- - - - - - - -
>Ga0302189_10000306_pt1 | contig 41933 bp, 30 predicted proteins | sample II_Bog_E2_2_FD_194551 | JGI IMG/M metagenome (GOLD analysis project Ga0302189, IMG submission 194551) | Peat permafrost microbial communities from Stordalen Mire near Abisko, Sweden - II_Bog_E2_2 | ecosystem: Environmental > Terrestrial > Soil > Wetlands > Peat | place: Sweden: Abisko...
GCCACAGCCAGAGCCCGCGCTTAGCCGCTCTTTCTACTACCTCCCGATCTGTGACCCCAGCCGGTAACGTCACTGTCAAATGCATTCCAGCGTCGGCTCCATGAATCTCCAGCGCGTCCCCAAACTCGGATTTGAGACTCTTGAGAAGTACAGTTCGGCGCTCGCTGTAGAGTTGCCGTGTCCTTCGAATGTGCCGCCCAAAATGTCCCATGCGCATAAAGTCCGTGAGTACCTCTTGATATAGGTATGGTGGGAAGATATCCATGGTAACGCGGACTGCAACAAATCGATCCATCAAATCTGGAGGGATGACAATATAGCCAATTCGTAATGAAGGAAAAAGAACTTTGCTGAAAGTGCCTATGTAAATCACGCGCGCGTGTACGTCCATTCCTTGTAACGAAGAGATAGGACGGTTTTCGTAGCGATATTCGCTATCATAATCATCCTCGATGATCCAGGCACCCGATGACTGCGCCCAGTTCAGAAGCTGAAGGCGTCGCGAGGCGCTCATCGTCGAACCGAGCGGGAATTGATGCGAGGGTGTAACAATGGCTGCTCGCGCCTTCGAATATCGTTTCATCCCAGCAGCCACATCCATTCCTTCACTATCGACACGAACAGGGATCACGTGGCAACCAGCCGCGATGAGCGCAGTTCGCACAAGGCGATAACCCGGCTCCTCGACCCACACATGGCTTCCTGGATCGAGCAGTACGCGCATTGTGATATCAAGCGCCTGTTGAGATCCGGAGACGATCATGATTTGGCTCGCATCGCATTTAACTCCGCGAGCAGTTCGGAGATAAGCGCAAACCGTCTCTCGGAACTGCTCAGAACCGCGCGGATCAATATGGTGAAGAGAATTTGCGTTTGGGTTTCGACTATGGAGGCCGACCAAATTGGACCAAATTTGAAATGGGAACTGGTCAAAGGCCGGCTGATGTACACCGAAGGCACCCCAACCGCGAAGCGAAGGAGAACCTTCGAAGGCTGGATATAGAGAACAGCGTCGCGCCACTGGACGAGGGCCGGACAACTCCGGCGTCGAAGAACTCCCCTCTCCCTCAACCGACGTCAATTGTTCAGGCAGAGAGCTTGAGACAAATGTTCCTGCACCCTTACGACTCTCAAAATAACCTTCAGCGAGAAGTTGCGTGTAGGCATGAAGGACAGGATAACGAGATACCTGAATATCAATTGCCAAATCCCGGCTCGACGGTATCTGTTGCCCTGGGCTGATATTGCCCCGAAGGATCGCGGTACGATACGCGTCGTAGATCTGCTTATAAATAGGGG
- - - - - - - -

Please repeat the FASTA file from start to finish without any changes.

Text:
>Ga0302189_10000306_pt1 | contig 41933 bp, 30 predicted proteins | sample II_Bog_E2_2_FD_194551 | JGI IMG/M metagenome (GOLD analysis project Ga0302189, IMG submission 194551) | Peat permafrost microbial communities from Stordalen Mire near Abisko, Sweden - II_Bog_E2_2 | ecosystem: Environmental > Terrestrial > Soil > Wetlands > Peat | place: Sweden: Abisko...
GCCACAGCCAGAGCCCGCGCTTAGCCGCTCTTTCTACTACCTCCCGATCTGTGACCCCAGCCGGTAACGTCACTGTCAAATGCATTCCAGCGTCGGCTCCATGAATCTCCAGCGCGTCCCCAAACTCGGATTTGAGACTCTTGAGAAGTACAGTTCGGCGCTCGCTGTAGAGTTGCCGTGTCCTTCGAATGTGCCGCCCAAAATGTCCCATGCGCATAAAGTCCGTGAGTACCTCTTGATATAGGTATGGTGGGAAGATATCCATGGTAACGCGGACTGCAACAAATCGATCCATCAAATCTGGAGGGATGACAATATAGCCAATTCGTAATGAAGGAAAAAGAACTTTGCTGAAAGTGCCTATGTAAATCACGCGCGCGTGTACGTCCATTCCTTGTAACGAAGAGATAGGACGGTTTTCGTAGCGATATTCGCTATCATAATCATCCTCGATGATCCAGGCACCCGATGACTGCGCCCAGTTCAGAAGCTGAAGGCGTCGCGAGGCGCTCATCGTCGAACCGAGCGGGAATTGATGCGAGGGTGTAACAATGGCTGCTCGCGCCTTCGAATATCGTTTCATCCCAGCAGCCACATCCATTCCTTCACTATCGACACGAACAGGGATCACGTGGCAACCAGCCGCGATGAGCGCAGTTCGCACAAGGCGATAACCCGGCTCCTCGACCCACACATGGCTTCCTGGATCGAGCAGTACGCGCATTGTGATATCAAGCGCCTGTTGAGATCCGGAGACGATCATGATTTGGCTCGCATCGCATTTAACTCCGCGAGCAGTTCGGAGATAAGCGCAAACCGTCTCTCGGAACTGCTCAGAACCGCGCGGATCAATATGGTGAAGAGAATTTGCGTTTGGGTTTCGACTATGGAGGCCGACCAAATTGGACCAAATTTGAAATGGGAACTGGTCAAAGGCCGGCTGATGTACACCGAAGGCACCCCAACCGCGAAGCGAAGGAGAACCTTCGAAGGCTGGATATAGAGAACAGCGTCGCGCCACTGGACGAGGGCCGGACAACTCCGGCGTCGAAGAACTCCCCTCTCCCTCAACCGACGTCAATTGTTCAGGCAGAGAGCTTGAGACAAATGTTCCTGCACCCTTACGACTCTCAAAATAACCTTCAGCGAGAAGTTGCGTGTAGGCATGAAGGACAGGATAACGAGATACCTGAATATCAATTGCCAAATCCCGGCTCGACGGTATCTGTTGCCCTGGGCTGATATTGCCCCGAAGGATCGCGGTACGATACGCGTCGTAGATCTGCTTATAAATAGGGG